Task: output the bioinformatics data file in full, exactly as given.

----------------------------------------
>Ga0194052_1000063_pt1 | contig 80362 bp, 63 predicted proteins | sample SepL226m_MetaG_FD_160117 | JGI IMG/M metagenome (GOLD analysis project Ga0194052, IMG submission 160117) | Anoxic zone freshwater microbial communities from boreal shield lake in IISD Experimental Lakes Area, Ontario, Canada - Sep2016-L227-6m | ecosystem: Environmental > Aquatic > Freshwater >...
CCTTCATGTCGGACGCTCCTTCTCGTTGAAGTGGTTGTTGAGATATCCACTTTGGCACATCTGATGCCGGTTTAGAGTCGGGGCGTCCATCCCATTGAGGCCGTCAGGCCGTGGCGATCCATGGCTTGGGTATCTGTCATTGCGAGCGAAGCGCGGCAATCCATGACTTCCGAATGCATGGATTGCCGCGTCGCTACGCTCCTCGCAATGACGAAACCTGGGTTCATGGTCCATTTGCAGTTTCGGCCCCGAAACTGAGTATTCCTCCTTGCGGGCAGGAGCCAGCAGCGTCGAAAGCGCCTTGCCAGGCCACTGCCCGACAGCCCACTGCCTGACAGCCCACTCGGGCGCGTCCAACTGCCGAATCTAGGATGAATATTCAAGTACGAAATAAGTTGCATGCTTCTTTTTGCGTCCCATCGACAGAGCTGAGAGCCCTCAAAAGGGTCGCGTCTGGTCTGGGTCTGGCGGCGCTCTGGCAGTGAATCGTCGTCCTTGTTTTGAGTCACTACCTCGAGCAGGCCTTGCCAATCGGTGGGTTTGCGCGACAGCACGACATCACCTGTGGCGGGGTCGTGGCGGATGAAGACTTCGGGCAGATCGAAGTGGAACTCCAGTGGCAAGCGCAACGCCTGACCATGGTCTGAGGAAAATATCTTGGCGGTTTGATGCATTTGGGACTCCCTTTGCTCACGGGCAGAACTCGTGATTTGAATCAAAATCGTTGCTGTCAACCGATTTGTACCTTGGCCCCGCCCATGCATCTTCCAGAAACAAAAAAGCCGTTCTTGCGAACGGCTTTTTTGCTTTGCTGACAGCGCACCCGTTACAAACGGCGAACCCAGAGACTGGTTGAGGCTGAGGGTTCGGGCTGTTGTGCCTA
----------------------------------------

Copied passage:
>Ga0194052_1000063_pt1 | contig 80362 bp, 63 predicted proteins | sample SepL226m_MetaG_FD_160117 | JGI IMG/M metagenome (GOLD analysis project Ga0194052, IMG submission 160117) | Anoxic zone freshwater microbial communities from boreal shield lake in IISD Experimental Lakes Area, Ontario, Canada - Sep2016-L227-6m | ecosystem: Environmental > Aquatic > Freshwater >...
CCTTCATGTCGGACGCTCCTTCTCGTTGAAGTGGTTGTTGAGATATCCACTTTGGCACATCTGATGCCGGTTTAGAGTCGGGGCGTCCATCCCATTGAGGCCGTCAGGCCGTGGCGATCCATGGCTTGGGTATCTGTCATTGCGAGCGAAGCGCGGCAATCCATGACTTCCGAATGCATGGATTGCCGCGTCGCTACGCTCCTCGCAATGACGAAACCTGGGTTCATGGTCCATTTGCAGTTTCGGCCCCGAAACTGAGTATTCCTCCTTGCGGGCAGGAGCCAGCAGCGTCGAAAGCGCCTTGCCAGGCCACTGCCCGACAGCCCACTGCCTGACAGCCCACTCGGGCGCGTCCAACTGCCGAATCTAGGATGAATATTCAAGTACGAAATAAGTTGCATGCTTCTTTTTGCGTCCCATCGACAGAGCTGAGAGCCCTCAAAAGGGTCGCGTCTGGTCTGGGTCTGGCGGCGCTCTGGCAGTGAATCGTCGTCCTTGTTTTGAGTCACTACCTCGAGCAGGCCTTGCCAATCGGTGGGTTTGCGCGACAGCACGACATCACCTGTGGCGGGGTCGTGGCGGATGAAGACTTCGGGCAGATCGAAGTGGAACTCCAGTGGCAAGCGCAACGCCTGACCATGGTCTGAGGAAAATATCTTGGCGGTTTGATGCATTTGGGACTCCCTTTGCTCACGGGCAGAACTCGTGATTTGAATCAAAATCGTTGCTGTCAACCGATTTGTACCTTGGCCCCGCCCATGCATCTTCCAGAAACAAAAAAGCCGTTCTTGCGAACGGCTTTTTTGCTTTGCTGACAGCGCACCCGTTACAAACGGCGAACCCAGAGACTGGTTGAGGCTGAGGGTTCGGGCTGTTGTGCCTA